Sports Zone, Springfield

Growing pains: Springfield coach focusing on culture; confident wins will come

SPRINGFIELD – The Springfield Millers boys basketball team hasn’t had it easy in recent history, and their new head coach is trying to turn that around. Springfield was 13-50 over the course of the past three seasons, and hasn’t had a winning season since the 2019-20 campaign. 

TC Combs, Churchill alum and previously a Churchill assistant, is trying to change the culture in his first year at the helm.

“They didn’t have a great record last year, and so we’re just trying to build off of that. But it is also a new team, new coach, new identity, and we just need to establish a character,” Combs said after a recent 60-35 loss to Thurston. “We just have to change our mentality on how we approach this game. What I do like is that they’re buying in, and they’re competing. We don’t need the greatest athletes in the world, we just need people that compete and give maximum effort.”

In the 60-35 loss to Thurston, the Millers showed much of the fight that Combs is looking for, trailing by only three heading into halftime against the 14th-ranked Colts. The second half was all Thurston, though, as the Millers scored only nine second-half points.

“I think that we just got too excited that we were competing and hanging in that first half, and we just kind of took our foot off the gas. We competed really well, and I tried to get them to have the 0-0 mindset going into the third quarter,” Combs said. “But we just laid an egg, because I think we scored three or four points in that third quarter. In eight minutes, getting three or four points, that’s not going to win us a basketball game.”

It wasn’t just the Thurston loss where the Millers were unable to put a full game together. Despite a 4-13 record, Springfield has five losses by 10 points or less, including two one-point losses. Even after the Thurston loss last week, Springfield fell 61-57 to Churchill and 50-49 to Eagle Point, dropping to 1-5 in the Midwestern League.

“It’s just all about putting four quarters together, you know, and I keep telling these guys, we want our consistency to start catching up with us,” Combs said. “I obviously would like it to happen, you know, a little sooner than it has, but they’re getting it. We’ve got a lot of senior guys too, and it’s really tough to change our habits as seniors.”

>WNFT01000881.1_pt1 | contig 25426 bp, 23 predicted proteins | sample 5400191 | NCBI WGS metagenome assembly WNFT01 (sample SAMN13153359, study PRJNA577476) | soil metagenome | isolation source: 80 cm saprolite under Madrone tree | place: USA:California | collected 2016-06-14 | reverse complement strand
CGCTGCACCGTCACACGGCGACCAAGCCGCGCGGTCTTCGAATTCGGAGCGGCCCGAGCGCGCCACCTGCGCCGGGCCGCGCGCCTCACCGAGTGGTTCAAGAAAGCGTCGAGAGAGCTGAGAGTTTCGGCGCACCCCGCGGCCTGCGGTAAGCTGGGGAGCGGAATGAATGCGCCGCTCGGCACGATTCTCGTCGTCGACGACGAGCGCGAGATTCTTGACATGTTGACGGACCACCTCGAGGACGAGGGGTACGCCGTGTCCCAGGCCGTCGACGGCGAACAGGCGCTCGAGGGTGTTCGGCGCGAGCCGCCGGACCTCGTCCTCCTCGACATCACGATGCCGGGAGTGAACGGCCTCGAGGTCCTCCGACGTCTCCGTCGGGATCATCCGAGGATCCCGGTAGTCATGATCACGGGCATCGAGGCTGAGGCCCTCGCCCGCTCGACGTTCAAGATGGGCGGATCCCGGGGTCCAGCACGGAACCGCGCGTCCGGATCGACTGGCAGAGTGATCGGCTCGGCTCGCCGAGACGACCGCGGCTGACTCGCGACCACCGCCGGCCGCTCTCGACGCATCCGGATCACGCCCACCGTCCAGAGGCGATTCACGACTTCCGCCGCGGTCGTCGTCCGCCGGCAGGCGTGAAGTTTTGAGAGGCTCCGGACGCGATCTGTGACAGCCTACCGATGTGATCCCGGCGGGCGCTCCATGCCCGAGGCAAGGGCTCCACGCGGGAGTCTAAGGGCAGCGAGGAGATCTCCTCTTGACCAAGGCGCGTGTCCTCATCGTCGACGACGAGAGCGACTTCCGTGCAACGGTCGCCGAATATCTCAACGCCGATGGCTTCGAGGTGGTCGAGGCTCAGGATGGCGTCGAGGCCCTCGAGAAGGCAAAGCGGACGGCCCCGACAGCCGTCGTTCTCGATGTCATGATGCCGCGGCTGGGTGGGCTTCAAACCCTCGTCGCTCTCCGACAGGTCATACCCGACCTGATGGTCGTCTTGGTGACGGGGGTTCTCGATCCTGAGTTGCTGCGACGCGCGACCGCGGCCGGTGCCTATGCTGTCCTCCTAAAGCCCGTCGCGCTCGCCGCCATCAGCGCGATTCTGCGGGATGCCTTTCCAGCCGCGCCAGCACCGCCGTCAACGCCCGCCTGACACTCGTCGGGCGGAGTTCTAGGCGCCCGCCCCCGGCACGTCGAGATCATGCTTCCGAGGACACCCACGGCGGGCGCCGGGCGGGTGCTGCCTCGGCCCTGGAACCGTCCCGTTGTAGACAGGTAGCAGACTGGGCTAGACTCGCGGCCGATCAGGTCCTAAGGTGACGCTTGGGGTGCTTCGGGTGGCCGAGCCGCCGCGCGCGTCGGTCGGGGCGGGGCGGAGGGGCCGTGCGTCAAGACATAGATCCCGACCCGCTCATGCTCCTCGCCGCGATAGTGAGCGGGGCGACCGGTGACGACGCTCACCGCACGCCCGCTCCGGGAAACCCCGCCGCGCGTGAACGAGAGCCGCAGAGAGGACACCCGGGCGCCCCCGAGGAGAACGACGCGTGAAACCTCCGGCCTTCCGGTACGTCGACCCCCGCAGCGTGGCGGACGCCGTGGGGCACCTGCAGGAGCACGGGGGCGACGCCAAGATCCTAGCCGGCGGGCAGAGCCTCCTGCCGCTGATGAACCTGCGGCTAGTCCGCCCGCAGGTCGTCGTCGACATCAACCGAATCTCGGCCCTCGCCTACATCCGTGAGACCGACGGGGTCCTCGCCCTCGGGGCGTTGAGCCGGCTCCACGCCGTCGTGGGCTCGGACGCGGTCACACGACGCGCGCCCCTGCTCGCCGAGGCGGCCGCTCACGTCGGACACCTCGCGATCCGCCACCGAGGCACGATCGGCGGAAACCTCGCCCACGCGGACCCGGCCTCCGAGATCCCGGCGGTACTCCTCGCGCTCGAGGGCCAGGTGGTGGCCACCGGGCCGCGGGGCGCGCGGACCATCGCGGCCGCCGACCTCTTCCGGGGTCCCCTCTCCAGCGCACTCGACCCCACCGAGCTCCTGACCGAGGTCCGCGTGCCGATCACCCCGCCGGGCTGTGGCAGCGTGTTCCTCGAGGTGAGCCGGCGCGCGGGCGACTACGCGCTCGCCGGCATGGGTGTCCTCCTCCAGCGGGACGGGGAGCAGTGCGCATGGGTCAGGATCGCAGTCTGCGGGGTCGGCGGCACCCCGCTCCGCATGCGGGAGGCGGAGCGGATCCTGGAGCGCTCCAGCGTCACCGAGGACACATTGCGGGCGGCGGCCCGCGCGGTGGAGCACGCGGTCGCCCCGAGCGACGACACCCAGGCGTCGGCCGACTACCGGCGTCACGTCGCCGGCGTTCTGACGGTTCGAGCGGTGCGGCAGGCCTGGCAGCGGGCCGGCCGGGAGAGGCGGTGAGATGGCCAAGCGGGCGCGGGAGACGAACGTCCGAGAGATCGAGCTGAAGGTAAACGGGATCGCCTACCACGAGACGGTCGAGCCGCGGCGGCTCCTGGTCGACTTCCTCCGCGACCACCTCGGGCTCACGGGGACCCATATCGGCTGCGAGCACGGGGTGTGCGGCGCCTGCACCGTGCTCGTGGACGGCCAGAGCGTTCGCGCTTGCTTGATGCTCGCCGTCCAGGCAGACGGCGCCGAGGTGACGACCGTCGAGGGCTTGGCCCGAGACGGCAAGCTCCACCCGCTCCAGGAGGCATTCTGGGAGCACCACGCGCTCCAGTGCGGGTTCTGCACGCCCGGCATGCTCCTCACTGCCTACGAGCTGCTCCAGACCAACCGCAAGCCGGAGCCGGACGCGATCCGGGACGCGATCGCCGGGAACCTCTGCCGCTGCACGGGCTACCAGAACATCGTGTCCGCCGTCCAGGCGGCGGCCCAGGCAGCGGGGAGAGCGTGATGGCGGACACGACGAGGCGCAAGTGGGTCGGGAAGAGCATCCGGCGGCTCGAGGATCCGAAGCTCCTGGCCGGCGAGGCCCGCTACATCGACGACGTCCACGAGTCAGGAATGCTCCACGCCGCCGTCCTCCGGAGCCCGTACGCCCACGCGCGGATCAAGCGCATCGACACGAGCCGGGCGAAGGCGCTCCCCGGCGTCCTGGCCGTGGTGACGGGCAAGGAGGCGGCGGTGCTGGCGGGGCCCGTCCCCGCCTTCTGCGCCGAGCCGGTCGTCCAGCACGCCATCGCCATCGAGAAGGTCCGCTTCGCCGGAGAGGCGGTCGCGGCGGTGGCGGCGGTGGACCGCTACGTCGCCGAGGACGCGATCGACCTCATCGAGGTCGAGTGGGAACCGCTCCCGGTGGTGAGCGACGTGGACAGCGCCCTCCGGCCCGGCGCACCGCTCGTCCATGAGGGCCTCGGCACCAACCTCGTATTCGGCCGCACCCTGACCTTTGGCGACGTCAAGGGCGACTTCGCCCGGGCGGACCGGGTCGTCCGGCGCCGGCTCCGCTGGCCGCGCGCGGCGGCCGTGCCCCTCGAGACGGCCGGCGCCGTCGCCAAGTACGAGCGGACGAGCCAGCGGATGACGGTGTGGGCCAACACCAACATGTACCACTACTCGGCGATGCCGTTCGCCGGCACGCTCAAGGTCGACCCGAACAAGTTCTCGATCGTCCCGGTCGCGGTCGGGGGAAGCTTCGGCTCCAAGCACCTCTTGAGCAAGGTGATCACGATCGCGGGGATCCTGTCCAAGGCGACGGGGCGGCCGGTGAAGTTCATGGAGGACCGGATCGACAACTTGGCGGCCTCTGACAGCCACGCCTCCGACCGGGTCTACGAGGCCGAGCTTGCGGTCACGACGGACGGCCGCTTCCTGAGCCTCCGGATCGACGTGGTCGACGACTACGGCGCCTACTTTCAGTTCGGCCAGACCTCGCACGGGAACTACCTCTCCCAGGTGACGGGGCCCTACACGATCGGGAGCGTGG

Springfield’s Tanner Colter (white jersey, right) and Thurston’s Logan Piquette battle for a ball during Thurston’s 60-35 win last Tuesday.

Combs was an assistant coach for Churchill, a program that’s had at least 20 wins a season for every full season since 2016. He knows that championship mindset won’t be ingrained overnight, but he still wants this team to understand what it’s like to believe in themselves.

“I want to get in the playoffs. I think people think that’s far-fetched. I think sometimes even these kids think it’s far-fetched,” Combs said. “I want the sky to be the limit. But the reality is, you know, we have less than 10 games left, we do have a bunch of seniors who will probably start gelling by the end of season, and then that’s when the season ends. So I want to get them to believe sooner than later that they can make a run for the playoffs.”

The Millers, who were led by sophomore Jayden Robinson  with 11 points in the Thurston loss, did win their first league game since Feb. 1, 2022 with a 60-49 win over Ashland in mid-January. If Springfield wants to get more league wins as the year comes to a close, they’ll need to play gritty basketball, something Combs said brought him to Springfield from Eugene.

“I like the grittiness from these kids, and I liked the closeness with the community. I feel like for me, I probably can relate better to these kids here. Everyone has a purpose, and I just feel like this is my purpose – to be out here to try to instruct them to be good, solid young men, but at the same time learn basketball,” Combs said. “Like I said, it’s not my first rodeo. I’ve had a lot of great coaches to just understand the game from, but now that it’s my time to do it, I want my kids to be an example of me.”



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